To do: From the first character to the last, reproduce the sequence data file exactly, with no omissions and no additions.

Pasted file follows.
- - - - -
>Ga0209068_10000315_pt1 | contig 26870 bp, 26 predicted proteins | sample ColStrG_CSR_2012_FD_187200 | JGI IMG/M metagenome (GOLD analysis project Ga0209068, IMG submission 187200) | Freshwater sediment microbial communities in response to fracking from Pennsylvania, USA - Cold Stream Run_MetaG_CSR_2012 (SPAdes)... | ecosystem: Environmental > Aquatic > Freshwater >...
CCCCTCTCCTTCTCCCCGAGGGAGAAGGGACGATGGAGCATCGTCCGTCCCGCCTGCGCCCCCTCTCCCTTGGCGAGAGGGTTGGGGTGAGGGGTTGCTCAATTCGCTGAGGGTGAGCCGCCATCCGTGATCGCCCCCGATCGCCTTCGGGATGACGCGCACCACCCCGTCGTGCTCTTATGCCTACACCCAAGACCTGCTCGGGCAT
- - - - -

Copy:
>Ga0209068_10000315_pt1 | contig 26870 bp, 26 predicted proteins | sample ColStrG_CSR_2012_FD_187200 | JGI IMG/M metagenome (GOLD analysis project Ga0209068, IMG submission 187200) | Freshwater sediment microbial communities in response to fracking from Pennsylvania, USA - Cold Stream Run_MetaG_CSR_2012 (SPAdes)... | ecosystem: Environmental > Aquatic > Freshwater >...
CCCCTCTCCTTCTCCCCGAGGGAGAAGGGACGATGGAGCATCGTCCGTCCCGCCTGCGCCCCCTCTCCCTTGGCGAGAGGGTTGGGGTGAGGGGTTGCTCAATTCGCTGAGGGTGAGCCGCCATCCGTGATCGCCCCCGATCGCCTTCGGGATGACGCGCACCACCCCGTCGTGCTCTTATGCCTACACCCAAGACCTGCTCGGGCAT